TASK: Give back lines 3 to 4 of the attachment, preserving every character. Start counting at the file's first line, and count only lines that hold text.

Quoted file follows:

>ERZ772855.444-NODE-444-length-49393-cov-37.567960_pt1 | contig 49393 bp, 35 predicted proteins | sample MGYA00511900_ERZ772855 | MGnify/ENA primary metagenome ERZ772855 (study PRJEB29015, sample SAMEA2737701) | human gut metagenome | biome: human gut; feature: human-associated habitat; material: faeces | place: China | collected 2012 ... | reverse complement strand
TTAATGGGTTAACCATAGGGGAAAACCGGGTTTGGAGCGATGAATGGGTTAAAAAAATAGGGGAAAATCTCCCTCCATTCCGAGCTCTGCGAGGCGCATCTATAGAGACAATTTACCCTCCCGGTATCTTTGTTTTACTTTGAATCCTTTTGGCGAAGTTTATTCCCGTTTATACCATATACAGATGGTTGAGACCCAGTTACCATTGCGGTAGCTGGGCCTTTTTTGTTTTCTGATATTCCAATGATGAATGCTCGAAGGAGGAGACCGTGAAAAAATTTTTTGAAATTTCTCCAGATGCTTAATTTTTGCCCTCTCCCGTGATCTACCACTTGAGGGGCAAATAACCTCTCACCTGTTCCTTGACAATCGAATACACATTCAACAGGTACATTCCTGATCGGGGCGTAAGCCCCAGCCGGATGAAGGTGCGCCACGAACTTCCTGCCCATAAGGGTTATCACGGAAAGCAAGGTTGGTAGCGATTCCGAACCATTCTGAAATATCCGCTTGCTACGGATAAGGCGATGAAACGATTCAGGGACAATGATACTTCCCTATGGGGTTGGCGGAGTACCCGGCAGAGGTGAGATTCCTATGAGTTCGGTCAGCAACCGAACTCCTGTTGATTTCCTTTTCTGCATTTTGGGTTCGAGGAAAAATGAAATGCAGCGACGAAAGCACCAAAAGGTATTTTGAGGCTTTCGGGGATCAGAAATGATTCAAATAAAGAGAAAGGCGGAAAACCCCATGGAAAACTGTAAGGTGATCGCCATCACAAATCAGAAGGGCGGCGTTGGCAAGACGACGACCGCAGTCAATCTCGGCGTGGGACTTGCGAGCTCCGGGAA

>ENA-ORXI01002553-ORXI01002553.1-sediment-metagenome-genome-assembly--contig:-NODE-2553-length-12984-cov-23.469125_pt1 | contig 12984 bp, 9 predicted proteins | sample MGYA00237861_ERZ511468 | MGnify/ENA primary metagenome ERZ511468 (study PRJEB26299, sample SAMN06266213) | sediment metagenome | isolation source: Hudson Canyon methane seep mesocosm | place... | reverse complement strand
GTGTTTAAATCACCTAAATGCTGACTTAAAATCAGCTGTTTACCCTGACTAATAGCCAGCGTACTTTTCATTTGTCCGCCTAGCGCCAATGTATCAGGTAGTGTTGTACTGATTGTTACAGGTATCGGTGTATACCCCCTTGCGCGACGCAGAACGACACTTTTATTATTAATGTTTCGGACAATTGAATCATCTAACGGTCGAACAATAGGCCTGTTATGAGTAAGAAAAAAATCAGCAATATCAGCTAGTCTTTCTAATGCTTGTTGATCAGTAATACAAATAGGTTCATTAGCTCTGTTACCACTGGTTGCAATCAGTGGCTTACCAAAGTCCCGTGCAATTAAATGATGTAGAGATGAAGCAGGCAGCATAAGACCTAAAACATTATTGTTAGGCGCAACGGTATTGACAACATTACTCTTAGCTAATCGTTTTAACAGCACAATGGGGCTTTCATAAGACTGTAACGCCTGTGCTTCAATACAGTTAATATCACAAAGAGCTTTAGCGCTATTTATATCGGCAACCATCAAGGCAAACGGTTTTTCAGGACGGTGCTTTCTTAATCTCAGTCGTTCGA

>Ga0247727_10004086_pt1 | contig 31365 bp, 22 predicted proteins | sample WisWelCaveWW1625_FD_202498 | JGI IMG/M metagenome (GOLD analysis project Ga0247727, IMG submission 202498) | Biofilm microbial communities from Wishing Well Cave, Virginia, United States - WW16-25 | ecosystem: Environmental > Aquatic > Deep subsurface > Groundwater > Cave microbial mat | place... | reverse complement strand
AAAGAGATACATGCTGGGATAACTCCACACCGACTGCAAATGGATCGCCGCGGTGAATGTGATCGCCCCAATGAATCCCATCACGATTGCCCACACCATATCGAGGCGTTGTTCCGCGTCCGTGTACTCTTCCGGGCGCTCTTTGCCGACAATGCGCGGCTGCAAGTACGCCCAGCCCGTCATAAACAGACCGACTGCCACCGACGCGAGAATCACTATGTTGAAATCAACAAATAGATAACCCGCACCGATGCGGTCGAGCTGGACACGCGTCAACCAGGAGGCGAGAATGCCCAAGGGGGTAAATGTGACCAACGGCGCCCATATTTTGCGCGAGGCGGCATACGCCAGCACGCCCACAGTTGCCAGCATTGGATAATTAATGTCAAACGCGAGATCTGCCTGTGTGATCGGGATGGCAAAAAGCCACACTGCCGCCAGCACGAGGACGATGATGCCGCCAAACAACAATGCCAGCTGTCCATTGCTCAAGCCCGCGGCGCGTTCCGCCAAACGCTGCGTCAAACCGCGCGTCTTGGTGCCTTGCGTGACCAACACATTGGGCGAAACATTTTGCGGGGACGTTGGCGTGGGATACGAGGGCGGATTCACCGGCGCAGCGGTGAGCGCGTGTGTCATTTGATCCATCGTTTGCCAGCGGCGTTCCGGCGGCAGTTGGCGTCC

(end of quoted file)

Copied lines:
>ENA-ORXI01002553-ORXI01002553.1-sediment-metagenome-genome-assembly--contig:-NODE-2553-length-12984-cov-23.469125_pt1 | contig 12984 bp, 9 predicted proteins | sample MGYA00237861_ERZ511468 | MGnify/ENA primary metagenome ERZ511468 (study PRJEB26299, sample SAMN06266213) | sediment metagenome | isolation source: Hudson Canyon methane seep mesocosm | place... | reverse complement strand
GTGTTTAAATCACCTAAATGCTGACTTAAAATCAGCTGTTTACCCTGACTAATAGCCAGCGTACTTTTCATTTGTCCGCCTAGCGCCAATGTATCAGGTAGTGTTGTACTGATTGTTACAGGTATCGGTGTATACCCCCTTGCGCGACGCAGAACGACACTTTTATTATTAATGTTTCGGACAATTGAATCATCTAACGGTCGAACAATAGGCCTGTTATGAGTAAGAAAAAAATCAGCAATATCAGCTAGTCTTTCTAATGCTTGTTGATCAGTAATACAAATAGGTTCATTAGCTCTGTTACCACTGGTTGCAATCAGTGGCTTACCAAAGTCCCGTGCAATTAAATGATGTAGAGATGAAGCAGGCAGCATAAGACCTAAAACATTATTGTTAGGCGCAACGGTATTGACAACATTACTCTTAGCTAATCGTTTTAACAGCACAATGGGGCTTTCATAAGACTGTAACGCCTGTGCTTCAATACAGTTAATATCACAAAGAGCTTTAGCGCTATTTATATCGGCAACCATCAAGGCAAACGGTTTTTCAGGACGGTGCTTTCTTAATCTCAGTCGTTCGA